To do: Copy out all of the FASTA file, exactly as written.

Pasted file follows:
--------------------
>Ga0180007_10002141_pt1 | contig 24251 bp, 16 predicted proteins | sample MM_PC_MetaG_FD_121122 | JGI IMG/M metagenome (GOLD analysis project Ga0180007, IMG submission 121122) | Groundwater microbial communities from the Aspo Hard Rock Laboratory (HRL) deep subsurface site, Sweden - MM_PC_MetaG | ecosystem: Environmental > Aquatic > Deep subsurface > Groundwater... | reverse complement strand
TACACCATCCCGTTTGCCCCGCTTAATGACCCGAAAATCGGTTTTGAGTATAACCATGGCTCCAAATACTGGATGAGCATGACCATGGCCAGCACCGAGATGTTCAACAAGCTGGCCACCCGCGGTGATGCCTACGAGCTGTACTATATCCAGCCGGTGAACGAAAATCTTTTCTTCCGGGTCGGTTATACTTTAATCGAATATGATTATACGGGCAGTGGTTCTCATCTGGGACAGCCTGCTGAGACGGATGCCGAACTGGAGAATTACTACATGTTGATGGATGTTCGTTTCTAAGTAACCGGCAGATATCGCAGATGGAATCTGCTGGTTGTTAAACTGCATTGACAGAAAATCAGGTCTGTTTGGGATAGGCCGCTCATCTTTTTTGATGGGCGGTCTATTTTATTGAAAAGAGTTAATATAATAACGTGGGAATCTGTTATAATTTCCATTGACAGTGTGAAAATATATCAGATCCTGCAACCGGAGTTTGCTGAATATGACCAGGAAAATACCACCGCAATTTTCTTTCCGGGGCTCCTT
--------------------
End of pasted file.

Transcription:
>Ga0180007_10002141_pt1 | contig 24251 bp, 16 predicted proteins | sample MM_PC_MetaG_FD_121122 | JGI IMG/M metagenome (GOLD analysis project Ga0180007, IMG submission 121122) | Groundwater microbial communities from the Aspo Hard Rock Laboratory (HRL) deep subsurface site, Sweden - MM_PC_MetaG | ecosystem: Environmental > Aquatic > Deep subsurface > Groundwater... | reverse complement strand
TACACCATCCCGTTTGCCCCGCTTAATGACCCGAAAATCGGTTTTGAGTATAACCATGGCTCCAAATACTGGATGAGCATGACCATGGCCAGCACCGAGATGTTCAACAAGCTGGCCACCCGCGGTGATGCCTACGAGCTGTACTATATCCAGCCGGTGAACGAAAATCTTTTCTTCCGGGTCGGTTATACTTTAATCGAATATGATTATACGGGCAGTGGTTCTCATCTGGGACAGCCTGCTGAGACGGATGCCGAACTGGAGAATTACTACATGTTGATGGATGTTCGTTTCTAAGTAACCGGCAGATATCGCAGATGGAATCTGCTGGTTGTTAAACTGCATTGACAGAAAATCAGGTCTGTTTGGGATAGGCCGCTCATCTTTTTTGATGGGCGGTCTATTTTATTGAAAAGAGTTAATATAATAACGTGGGAATCTGTTATAATTTCCATTGACAGTGTGAAAATATATCAGATCCTGCAACCGGAGTTTGCTGAATATGACCAGGAAAATACCACCGCAATTTTCTTTCCGGGGCTCCTT